Media Player includes a set of VCR-like controls that let you play, stop, fast-forward, and rewind your video sequence. Under the Device menu selection, you can choose Configure and experiment with different settings, including doubling the size of the video window and skipping frames when the video falls behind.

If you find a video sequence you like, you can copy it over to your hard drive--assuming you have the space for it. You'll soon notice that even a 30-second compressed video file can take up from three to five megabytes on your hard drive. If you're running Stacker or DoubleSpace, video files can take even more space (because video files are already highly compressed, they lower your compression ratio and so appear to take up more room than they really do).

Roll Your Own

Like to create your own video files? No problem. All you need is a video capture card, such as the VideoSpigot (Creative Labs, 800-998-5227, $399.95), Pro MovieStudio (Media Vision, 800-845-5870, $449.00), Smart Video Recorder (Intel, 800-538-3373, $699.00), Vidiola (Orchid, 510-683-0300, $399.00), or Video Blaster (Creative Labs, $499.95). All ship with Video for Windows, so you'll be able to try out the different codecs and select the compression scheme that fits your needs. Most of these cards will let you capture video at 320 x 240 at 15 fps and 160 x 120 at 30 fps, compress the video either in realtime or after capture, and store the compressed video to your hard drive as an AVI file. If you don't have a fast 486 and local-bus video, you may have to drop down to 240 x 180 at 15 fps, or even 160 x 120 at 15 fps--otherwise, you'll drop a lot of frames as you capture the video.

The standard video frame rate for television is 30 fps in the U.S. and 28 fps in Europe. Films are shown in movie theaters at 24 fps, though silent films varied from 16 fps to 24 fps. For most uses of desktop video, 15 fps is considered acceptable. With 10 fps, there's a slight jerkiness that--depending on the material--may not be too bad. Any rate under 10 fps causes the video to look like a fast-moving filmstrip.

Almost all video capture cards include the playback and basic editing programs from Video for Windows. Because these cards now ship with the Video for Windows utility programs, Video for Windows 1.1 is sold only to developers.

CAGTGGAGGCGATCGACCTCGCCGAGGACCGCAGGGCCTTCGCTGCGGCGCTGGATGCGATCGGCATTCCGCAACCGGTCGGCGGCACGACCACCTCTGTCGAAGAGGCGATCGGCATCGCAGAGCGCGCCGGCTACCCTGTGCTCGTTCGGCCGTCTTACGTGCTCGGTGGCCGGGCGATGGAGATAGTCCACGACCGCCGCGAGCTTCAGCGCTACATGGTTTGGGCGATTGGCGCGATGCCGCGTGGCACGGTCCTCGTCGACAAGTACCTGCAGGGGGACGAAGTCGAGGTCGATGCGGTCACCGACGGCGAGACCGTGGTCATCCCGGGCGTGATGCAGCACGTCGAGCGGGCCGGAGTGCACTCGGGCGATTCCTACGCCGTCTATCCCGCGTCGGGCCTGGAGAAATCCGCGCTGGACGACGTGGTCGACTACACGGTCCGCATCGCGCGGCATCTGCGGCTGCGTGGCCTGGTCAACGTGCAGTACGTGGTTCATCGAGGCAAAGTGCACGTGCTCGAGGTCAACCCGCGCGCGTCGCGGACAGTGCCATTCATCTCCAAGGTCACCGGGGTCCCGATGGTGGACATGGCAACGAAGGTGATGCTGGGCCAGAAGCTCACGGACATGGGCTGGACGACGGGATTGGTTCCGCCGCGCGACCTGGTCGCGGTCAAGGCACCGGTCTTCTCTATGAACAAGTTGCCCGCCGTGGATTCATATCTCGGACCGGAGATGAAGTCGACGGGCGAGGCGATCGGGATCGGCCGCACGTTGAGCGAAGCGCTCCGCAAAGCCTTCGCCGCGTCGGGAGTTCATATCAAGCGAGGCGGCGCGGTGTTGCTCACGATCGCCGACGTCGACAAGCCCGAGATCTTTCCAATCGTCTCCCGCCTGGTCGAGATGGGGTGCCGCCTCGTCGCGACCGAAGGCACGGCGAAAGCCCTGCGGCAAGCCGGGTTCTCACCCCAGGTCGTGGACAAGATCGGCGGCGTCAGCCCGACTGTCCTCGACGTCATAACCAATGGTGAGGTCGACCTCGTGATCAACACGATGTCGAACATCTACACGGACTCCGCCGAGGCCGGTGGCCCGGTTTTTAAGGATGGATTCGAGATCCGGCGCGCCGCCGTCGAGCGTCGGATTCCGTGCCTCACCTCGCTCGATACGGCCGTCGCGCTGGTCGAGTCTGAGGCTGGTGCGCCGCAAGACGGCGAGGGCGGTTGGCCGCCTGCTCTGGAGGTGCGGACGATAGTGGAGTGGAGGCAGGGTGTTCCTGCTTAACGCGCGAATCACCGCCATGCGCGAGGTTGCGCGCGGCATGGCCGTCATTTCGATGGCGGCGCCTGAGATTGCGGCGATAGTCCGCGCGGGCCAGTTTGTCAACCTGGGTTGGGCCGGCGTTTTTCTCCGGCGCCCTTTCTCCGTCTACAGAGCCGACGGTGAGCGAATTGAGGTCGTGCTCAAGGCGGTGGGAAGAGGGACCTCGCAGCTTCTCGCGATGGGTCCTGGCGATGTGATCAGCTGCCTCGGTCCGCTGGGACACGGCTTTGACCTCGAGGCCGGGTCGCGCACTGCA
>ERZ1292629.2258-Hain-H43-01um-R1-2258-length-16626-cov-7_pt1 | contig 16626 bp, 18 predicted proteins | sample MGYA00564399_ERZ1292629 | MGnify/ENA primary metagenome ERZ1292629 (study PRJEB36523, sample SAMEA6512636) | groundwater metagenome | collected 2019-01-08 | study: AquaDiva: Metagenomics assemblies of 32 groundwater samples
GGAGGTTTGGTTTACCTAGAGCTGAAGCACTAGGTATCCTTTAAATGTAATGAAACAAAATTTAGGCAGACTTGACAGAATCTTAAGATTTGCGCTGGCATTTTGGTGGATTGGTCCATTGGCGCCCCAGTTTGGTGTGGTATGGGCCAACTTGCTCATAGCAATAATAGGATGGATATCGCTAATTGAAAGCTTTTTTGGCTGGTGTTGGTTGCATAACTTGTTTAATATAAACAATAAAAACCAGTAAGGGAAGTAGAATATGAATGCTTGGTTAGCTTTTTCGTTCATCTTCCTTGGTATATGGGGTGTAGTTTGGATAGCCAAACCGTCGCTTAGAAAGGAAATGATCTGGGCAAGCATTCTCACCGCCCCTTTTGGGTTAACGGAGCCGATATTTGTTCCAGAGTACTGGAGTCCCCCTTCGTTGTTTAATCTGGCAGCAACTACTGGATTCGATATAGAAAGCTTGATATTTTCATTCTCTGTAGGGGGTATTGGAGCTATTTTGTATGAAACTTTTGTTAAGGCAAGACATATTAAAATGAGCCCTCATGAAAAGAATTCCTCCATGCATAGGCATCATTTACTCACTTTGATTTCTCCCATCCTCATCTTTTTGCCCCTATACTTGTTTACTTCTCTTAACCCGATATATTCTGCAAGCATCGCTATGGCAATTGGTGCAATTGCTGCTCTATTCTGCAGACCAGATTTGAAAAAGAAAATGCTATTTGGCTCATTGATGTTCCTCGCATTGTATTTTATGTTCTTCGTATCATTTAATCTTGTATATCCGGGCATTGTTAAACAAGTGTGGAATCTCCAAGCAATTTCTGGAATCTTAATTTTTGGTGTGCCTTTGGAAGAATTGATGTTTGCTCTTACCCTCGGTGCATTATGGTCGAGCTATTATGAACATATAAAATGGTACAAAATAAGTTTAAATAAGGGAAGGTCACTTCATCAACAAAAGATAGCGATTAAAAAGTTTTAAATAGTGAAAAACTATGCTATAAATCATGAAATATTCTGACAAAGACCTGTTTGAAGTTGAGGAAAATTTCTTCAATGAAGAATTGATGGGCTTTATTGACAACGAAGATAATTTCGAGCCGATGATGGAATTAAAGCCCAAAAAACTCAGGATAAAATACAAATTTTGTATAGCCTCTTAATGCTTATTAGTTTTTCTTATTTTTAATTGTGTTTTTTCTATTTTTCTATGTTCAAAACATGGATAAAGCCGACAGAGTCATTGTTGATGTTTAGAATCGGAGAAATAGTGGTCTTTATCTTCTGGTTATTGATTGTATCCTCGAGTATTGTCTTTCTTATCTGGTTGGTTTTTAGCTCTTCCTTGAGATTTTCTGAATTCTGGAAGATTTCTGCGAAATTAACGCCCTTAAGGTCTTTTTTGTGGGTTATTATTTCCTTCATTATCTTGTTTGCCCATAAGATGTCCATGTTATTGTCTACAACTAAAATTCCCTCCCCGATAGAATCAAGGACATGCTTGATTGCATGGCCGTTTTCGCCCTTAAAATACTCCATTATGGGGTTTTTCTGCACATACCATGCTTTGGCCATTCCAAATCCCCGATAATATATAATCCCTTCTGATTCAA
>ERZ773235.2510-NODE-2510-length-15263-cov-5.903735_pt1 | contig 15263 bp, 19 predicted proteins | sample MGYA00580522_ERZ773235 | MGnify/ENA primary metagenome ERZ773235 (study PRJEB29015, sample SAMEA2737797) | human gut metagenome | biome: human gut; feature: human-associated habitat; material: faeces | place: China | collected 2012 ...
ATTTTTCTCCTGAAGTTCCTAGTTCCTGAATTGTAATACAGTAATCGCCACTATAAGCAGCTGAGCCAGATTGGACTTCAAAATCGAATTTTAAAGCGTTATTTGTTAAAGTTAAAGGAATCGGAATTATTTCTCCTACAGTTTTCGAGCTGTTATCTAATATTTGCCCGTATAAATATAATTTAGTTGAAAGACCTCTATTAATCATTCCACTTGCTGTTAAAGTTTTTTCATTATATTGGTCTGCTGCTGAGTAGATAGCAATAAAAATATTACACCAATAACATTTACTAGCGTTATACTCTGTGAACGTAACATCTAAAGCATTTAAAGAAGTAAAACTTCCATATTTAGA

For anything more than basic cut and paste, you'll need a full-fledged videoediting program, such as Adobe Premiere (Adobe, 415-961-4400, $295) or MediaMerge (ATI Technologies, 416-882-2600, $295). Both let you combine video clips with a variety of special effects and save the results as a new video file. Both can read Video for Windows and QuickTime for Windows files, but only Adobe Premiere can save in both formats.

Adobe Premiere comes with over 35 image-processing filters, including antialias, brightness/contrast, emboss, radical blur, and sharpen edges, as well as 35 effects and transitions, including cross-dissolve, zoom, band wipe, venetian blinds, and cross-stretch. MediaMerge includes fewer features--it has only 9 transitions, for example--but it comes with a separate WAV file audio editor, an integrated text animator, and a CD-ROM full of useful videos, animations, sounds, photos, and backgrounds you can use in your video productions.

Even though it doesn't have all the features of its $795 Macintosh cousin, the Windows version of Adobe Premiere is still a powerful program. You can insert one video image into another (for a picture within a picture), create split-screen videos (using mattes of various shapes), customize transitions (using a transition twice to simulate a new transition), intensify the effect of a filter over time (by splitting the clip into several pieces, applying the filter to each individual piece, and rejoining the pieces), superimpose a person against a background (similar to the Chroma key technique used to place a weather-person in front of a weather map), produce a rotoscoping filmstrip (using Adobe PhotoShop to mark up individual video frames and send the video back to Adobe Premiere), and even create a 360-degree video presentation (simulating a three-dimensional space with a movie playing on each of five walls).

Other programs you might find useful for manipulating your desktop videos include Matinee (Access Softek, 510-848-0606, $49.95 for disk version and $59.95 for CD-ROM version), which lets you use your AVI files as a screen saver; SoundTrack (Access Softek, $79.95), which lets you record and overdub sound onto AVI files; 3D-IT (Electronic Imagery, 305-968-7100, $99.95), which lets you take ordinary AVI files and convert them to 3-D movies (the kind that need the funny red- and blue-lens glasses); and MCS Stereo (Animotion Development, 205-591-5715, $79.95), which lets you add QSound to WAV-format sound files for a true 3-D sound.

Calling Captain Video

Now that you've created a stunning video sequence, what do you do with it? Can you really create the kind of videos that you see on MTV? Currently, you're pretty much restricted to 320 x 240, which is one-fourth of a standard 640 x 480 screen. AuraVision has developed a special chip that can intelligently blow up 320 x 240 videos to fullscreen, without the usual big-pixel effect. Orchid's Vidiola line of video capture boards uses this new chip. Hardware-assisted fullscreen video is available now, but only in expensive video boards. Look for their prices to fall, providing less expensive boards this year or next.